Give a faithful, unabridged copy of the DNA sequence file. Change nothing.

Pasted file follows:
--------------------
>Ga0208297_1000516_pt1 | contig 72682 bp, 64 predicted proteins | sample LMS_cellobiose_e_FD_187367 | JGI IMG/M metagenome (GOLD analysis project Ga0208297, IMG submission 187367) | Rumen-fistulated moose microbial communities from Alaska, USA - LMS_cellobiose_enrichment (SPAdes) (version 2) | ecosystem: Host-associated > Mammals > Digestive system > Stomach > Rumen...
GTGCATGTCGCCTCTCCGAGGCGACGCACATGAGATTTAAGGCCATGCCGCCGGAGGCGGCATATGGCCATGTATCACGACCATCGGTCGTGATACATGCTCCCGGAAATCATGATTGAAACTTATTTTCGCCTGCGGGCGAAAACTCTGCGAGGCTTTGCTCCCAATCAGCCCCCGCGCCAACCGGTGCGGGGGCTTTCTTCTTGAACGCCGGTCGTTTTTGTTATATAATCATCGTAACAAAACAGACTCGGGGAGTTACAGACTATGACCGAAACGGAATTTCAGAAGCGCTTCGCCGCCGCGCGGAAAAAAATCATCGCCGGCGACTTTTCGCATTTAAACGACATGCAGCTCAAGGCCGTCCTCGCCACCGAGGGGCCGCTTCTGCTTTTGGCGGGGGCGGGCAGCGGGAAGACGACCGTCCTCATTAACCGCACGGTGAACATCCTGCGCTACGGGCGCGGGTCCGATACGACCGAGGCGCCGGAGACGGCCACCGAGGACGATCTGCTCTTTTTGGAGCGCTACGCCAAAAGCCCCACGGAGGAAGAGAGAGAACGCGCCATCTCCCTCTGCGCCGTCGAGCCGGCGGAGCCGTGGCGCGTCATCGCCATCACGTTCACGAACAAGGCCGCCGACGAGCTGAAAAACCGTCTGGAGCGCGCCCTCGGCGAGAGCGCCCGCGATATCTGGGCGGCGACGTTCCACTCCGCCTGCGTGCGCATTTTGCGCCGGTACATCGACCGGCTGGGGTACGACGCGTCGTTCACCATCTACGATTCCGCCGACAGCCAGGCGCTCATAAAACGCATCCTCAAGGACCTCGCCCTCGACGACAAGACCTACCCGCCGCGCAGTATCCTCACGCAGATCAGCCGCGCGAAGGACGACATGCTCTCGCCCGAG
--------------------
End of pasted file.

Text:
>Ga0208297_1000516_pt1 | contig 72682 bp, 64 predicted proteins | sample LMS_cellobiose_e_FD_187367 | JGI IMG/M metagenome (GOLD analysis project Ga0208297, IMG submission 187367) | Rumen-fistulated moose microbial communities from Alaska, USA - LMS_cellobiose_enrichment (SPAdes) (version 2) | ecosystem: Host-associated > Mammals > Digestive system > Stomach > Rumen...
GTGCATGTCGCCTCTCCGAGGCGACGCACATGAGATTTAAGGCCATGCCGCCGGAGGCGGCATATGGCCATGTATCACGACCATCGGTCGTGATACATGCTCCCGGAAATCATGATTGAAACTTATTTTCGCCTGCGGGCGAAAACTCTGCGAGGCTTTGCTCCCAATCAGCCCCCGCGCCAACCGGTGCGGGGGCTTTCTTCTTGAACGCCGGTCGTTTTTGTTATATAATCATCGTAACAAAACAGACTCGGGGAGTTACAGACTATGACCGAAACGGAATTTCAGAAGCGCTTCGCCGCCGCGCGGAAAAAAATCATCGCCGGCGACTTTTCGCATTTAAACGACATGCAGCTCAAGGCCGTCCTCGCCACCGAGGGGCCGCTTCTGCTTTTGGCGGGGGCGGGCAGCGGGAAGACGACCGTCCTCATTAACCGCACGGTGAACATCCTGCGCTACGGGCGCGGGTCCGATACGACCGAGGCGCCGGAGACGGCCACCGAGGACGATCTGCTCTTTTTGGAGCGCTACGCCAAAAGCCCCACGGAGGAAGAGAGAGAACGCGCCATCTCCCTCTGCGCCGTCGAGCCGGCGGAGCCGTGGCGCGTCATCGCCATCACGTTCACGAACAAGGCCGCCGACGAGCTGAAAAACCGTCTGGAGCGCGCCCTCGGCGAGAGCGCCCGCGATATCTGGGCGGCGACGTTCCACTCCGCCTGCGTGCGCATTTTGCGCCGGTACATCGACCGGCTGGGGTACGACGCGTCGTTCACCATCTACGATTCCGCCGACAGCCAGGCGCTCATAAAACGCATCCTCAAGGACCTCGCCCTCGACGACAAGACCTACCCGCCGCGCAGTATCCTCACGCAGATCAGCCGCGCGAAGGACGACATGCTCTCGCCCGAG